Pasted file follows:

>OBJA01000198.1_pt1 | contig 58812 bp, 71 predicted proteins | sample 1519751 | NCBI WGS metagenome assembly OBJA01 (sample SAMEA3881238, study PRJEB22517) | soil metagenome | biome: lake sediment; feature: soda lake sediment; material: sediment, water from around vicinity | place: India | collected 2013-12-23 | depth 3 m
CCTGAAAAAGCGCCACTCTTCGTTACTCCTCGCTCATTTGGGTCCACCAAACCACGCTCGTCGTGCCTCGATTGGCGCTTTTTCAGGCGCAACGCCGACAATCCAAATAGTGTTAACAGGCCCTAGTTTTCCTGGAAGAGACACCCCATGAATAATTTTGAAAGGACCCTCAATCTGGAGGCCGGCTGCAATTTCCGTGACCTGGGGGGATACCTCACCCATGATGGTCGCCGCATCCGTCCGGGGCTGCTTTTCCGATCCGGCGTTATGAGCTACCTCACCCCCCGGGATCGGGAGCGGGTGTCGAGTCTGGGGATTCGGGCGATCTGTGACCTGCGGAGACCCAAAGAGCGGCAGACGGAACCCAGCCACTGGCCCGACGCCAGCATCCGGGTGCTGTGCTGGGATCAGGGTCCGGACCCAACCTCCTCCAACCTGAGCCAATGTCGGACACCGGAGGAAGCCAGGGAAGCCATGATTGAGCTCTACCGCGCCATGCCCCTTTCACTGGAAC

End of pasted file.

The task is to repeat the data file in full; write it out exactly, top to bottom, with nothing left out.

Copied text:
>OBJA01000198.1_pt1 | contig 58812 bp, 71 predicted proteins | sample 1519751 | NCBI WGS metagenome assembly OBJA01 (sample SAMEA3881238, study PRJEB22517) | soil metagenome | biome: lake sediment; feature: soda lake sediment; material: sediment, water from around vicinity | place: India | collected 2013-12-23 | depth 3 m
CCTGAAAAAGCGCCACTCTTCGTTACTCCTCGCTCATTTGGGTCCACCAAACCACGCTCGTCGTGCCTCGATTGGCGCTTTTTCAGGCGCAACGCCGACAATCCAAATAGTGTTAACAGGCCCTAGTTTTCCTGGAAGAGACACCCCATGAATAATTTTGAAAGGACCCTCAATCTGGAGGCCGGCTGCAATTTCCGTGACCTGGGGGGATACCTCACCCATGATGGTCGCCGCATCCGTCCGGGGCTGCTTTTCCGATCCGGCGTTATGAGCTACCTCACCCCCCGGGATCGGGAGCGGGTGTCGAGTCTGGGGATTCGGGCGATCTGTGACCTGCGGAGACCCAAAGAGCGGCAGACGGAACCCAGCCACTGGCCCGACGCCAGCATCCGGGTGCTGTGCTGGGATCAGGGTCCGGACCCAACCTCCTCCAACCTGAGCCAATGTCGGACACCGGAGGAAGCCAGGGAAGCCATGATTGAGCTCTACCGCGCCATGCCCCTTTCACTGGAAC